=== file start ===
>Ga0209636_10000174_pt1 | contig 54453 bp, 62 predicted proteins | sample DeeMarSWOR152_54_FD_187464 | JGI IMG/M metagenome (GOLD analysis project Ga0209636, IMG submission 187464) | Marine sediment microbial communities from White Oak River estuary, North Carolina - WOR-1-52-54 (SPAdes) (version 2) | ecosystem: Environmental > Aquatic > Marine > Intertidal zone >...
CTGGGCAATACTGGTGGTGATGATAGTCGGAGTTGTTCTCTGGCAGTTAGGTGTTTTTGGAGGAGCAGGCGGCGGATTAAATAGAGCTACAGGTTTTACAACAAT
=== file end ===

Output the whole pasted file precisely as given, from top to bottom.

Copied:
>Ga0209636_10000174_pt1 | contig 54453 bp, 62 predicted proteins | sample DeeMarSWOR152_54_FD_187464 | JGI IMG/M metagenome (GOLD analysis project Ga0209636, IMG submission 187464) | Marine sediment microbial communities from White Oak River estuary, North Carolina - WOR-1-52-54 (SPAdes) (version 2) | ecosystem: Environmental > Aquatic > Marine > Intertidal zone >...
CTGGGCAATACTGGTGGTGATGATAGTCGGAGTTGTTCTCTGGCAGTTAGGTGTTTTTGGAGGAGCAGGCGGCGGATTAAATAGAGCTACAGGTTTTACAACAAT